|Pages/Publication Date:||429 / 2016|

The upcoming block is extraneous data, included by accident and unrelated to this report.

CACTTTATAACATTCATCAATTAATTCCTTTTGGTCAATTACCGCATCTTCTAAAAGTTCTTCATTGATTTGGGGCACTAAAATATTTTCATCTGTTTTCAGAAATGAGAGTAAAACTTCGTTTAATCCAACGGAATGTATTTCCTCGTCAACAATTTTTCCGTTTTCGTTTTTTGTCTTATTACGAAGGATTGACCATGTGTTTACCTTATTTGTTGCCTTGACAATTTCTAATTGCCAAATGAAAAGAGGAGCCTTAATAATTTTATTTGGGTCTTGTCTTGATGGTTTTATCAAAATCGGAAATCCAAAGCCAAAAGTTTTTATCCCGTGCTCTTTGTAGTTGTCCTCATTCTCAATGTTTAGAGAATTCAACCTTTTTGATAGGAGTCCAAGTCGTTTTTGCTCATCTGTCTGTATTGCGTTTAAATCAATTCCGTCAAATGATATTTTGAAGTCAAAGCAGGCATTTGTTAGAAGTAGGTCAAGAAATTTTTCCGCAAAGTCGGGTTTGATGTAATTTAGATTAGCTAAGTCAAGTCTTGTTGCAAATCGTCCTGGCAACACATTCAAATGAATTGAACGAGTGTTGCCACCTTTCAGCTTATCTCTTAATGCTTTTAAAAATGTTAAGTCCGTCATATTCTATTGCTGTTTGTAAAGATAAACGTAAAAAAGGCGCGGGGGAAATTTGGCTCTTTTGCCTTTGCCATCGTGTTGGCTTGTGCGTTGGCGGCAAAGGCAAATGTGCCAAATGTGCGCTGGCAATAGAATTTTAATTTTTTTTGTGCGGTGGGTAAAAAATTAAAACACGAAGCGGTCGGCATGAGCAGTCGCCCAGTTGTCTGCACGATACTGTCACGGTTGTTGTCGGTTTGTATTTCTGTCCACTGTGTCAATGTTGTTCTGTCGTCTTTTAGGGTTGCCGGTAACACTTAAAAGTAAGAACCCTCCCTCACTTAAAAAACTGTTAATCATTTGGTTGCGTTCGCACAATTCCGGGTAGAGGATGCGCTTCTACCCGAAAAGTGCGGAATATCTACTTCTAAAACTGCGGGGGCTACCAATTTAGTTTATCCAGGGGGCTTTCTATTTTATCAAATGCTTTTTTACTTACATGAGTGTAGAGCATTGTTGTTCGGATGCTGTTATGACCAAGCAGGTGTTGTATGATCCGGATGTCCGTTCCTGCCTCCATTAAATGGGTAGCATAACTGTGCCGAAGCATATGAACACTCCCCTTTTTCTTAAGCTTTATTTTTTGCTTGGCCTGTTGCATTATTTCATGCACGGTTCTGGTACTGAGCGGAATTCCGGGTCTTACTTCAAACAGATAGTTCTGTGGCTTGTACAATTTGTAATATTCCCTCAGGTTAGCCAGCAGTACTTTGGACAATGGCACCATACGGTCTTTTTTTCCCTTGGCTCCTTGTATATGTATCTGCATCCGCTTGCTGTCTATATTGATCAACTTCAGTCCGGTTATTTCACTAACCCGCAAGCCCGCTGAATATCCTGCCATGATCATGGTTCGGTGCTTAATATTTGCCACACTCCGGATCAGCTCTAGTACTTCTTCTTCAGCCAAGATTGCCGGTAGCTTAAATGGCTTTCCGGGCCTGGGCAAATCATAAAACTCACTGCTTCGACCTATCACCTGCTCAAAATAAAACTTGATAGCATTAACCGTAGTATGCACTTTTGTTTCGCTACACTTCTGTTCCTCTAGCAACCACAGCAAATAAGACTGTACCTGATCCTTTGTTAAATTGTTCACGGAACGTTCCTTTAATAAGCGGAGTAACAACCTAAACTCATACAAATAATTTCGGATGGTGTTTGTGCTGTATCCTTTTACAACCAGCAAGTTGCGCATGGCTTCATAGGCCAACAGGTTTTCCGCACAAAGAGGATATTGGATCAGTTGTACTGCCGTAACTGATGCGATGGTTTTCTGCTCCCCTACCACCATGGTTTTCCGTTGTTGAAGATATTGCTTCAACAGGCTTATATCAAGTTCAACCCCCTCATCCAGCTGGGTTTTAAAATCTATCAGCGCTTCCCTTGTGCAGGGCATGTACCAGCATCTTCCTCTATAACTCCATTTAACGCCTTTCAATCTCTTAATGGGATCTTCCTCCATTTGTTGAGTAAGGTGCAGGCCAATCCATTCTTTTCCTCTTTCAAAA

In 1937, a schoolteacher on Maui challenged a bunch of impoverished sugar plantation kids to swim against the current of their circumstance and become Olympic athletes for the 1940 games. These Japanese American children had to train in the irrigation ditches that snaked through the sugarcane fields, and their teacher Soichi Sakamoto could barely swim. Yet in their first year they outraced Olympians; in their second, they became international champions; and in their third, they were named the greatest swimmers in the world. They then faced their final hurdle—the cancellation of the games and the dawning of World War II. Julie Checkoway's gripping account is "an inspiring tale of true grit and determination" (Booklist).